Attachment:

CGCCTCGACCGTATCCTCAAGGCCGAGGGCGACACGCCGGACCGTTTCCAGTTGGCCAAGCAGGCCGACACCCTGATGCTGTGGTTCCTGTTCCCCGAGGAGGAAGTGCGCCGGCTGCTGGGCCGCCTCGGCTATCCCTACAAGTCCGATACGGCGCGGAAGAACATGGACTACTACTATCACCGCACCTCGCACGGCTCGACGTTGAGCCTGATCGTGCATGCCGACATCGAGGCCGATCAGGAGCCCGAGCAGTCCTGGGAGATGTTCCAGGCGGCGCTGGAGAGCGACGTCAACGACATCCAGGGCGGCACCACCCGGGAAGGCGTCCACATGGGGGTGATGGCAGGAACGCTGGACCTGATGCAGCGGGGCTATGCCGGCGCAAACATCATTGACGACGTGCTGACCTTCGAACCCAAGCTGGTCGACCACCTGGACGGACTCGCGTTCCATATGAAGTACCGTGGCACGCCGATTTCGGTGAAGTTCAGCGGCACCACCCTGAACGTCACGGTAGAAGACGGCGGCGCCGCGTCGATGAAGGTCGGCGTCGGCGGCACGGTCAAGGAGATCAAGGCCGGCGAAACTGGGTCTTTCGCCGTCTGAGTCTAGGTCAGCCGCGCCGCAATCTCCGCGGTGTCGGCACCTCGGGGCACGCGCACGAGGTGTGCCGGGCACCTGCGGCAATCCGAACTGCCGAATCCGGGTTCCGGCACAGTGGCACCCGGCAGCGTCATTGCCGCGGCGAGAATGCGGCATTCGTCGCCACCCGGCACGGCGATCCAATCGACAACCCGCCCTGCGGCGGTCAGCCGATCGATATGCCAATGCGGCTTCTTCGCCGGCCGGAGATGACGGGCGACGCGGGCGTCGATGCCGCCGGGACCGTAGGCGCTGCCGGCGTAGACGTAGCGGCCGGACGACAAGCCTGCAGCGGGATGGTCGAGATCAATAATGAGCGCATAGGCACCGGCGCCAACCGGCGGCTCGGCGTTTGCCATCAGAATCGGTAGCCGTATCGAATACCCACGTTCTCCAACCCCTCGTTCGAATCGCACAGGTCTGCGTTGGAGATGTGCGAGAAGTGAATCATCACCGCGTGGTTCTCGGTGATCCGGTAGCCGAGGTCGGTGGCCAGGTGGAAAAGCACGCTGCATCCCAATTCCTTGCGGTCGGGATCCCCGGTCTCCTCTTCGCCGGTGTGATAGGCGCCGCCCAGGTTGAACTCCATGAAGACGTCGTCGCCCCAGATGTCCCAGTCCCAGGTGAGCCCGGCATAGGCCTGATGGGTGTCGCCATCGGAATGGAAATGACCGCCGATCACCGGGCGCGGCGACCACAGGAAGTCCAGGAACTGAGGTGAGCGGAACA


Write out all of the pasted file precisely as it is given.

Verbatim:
CGCCTCGACCGTATCCTCAAGGCCGAGGGCGACACGCCGGACCGTTTCCAGTTGGCCAAGCAGGCCGACACCCTGATGCTGTGGTTCCTGTTCCCCGAGGAGGAAGTGCGCCGGCTGCTGGGCCGCCTCGGCTATCCCTACAAGTCCGATACGGCGCGGAAGAACATGGACTACTACTATCACCGCACCTCGCACGGCTCGACGTTGAGCCTGATCGTGCATGCCGACATCGAGGCCGATCAGGAGCCCGAGCAGTCCTGGGAGATGTTCCAGGCGGCGCTGGAGAGCGACGTCAACGACATCCAGGGCGGCACCACCCGGGAAGGCGTCCACATGGGGGTGATGGCAGGAACGCTGGACCTGATGCAGCGGGGCTATGCCGGCGCAAACATCATTGACGACGTGCTGACCTTCGAACCCAAGCTGGTCGACCACCTGGACGGACTCGCGTTCCATATGAAGTACCGTGGCACGCCGATTTCGGTGAAGTTCAGCGGCACCACCCTGAACGTCACGGTAGAAGACGGCGGCGCCGCGTCGATGAAGGTCGGCGTCGGCGGCACGGTCAAGGAGATCAAGGCCGGCGAAACTGGGTCTTTCGCCGTCTGAGTCTAGGTCAGCCGCGCCGCAATCTCCGCGGTGTCGGCACCTCGGGGCACGCGCACGAGGTGTGCCGGGCACCTGCGGCAATCCGAACTGCCGAATCCGGGTTCCGGCACAGTGGCACCCGGCAGCGTCATTGCCGCGGCGAGAATGCGGCATTCGTCGCCACCCGGCACGGCGATCCAATCGACAACCCGCCCTGCGGCGGTCAGCCGATCGATATGCCAATGCGGCTTCTTCGCCGGCCGGAGATGACGGGCGACGCGGGCGTCGATGCCGCCGGGACCGTAGGCGCTGCCGGCGTAGACGTAGCGGCCGGACGACAAGCCTGCAGCGGGATGGTCGAGATCAATAATGAGCGCATAGGCACCGGCGCCAACCGGCGGCTCGGCGTTTGCCATCAGAATCGGTAGCCGTATCGAATACCCACGTTCTCCAACCCCTCGTTCGAATCGCACAGGTCTGCGTTGGAGATGTGCGAGAAGTGAATCATCACCGCGTGGTTCTCGGTGATCCGGTAGCCGAGGTCGGTGGCCAGGTGGAAAAGCACGCTGCATCCCAATTCCTTGCGGTCGGGATCCCCGGTCTCCTCTTCGCCGGTGTGATAGGCGCCGCCCAGGTTGAACTCCATGAAGACGTCGTCGCCCCAGATGTCCCAGTCCCAGGTGAGCCCGGCATAGGCCTGATGGGTGTCGCCATCGGAATGGAAATGACCGCCGATCACCGGGCGCGGCGACCACAGGAAGTCCAGGAACTGAGGTGAGCGGAACA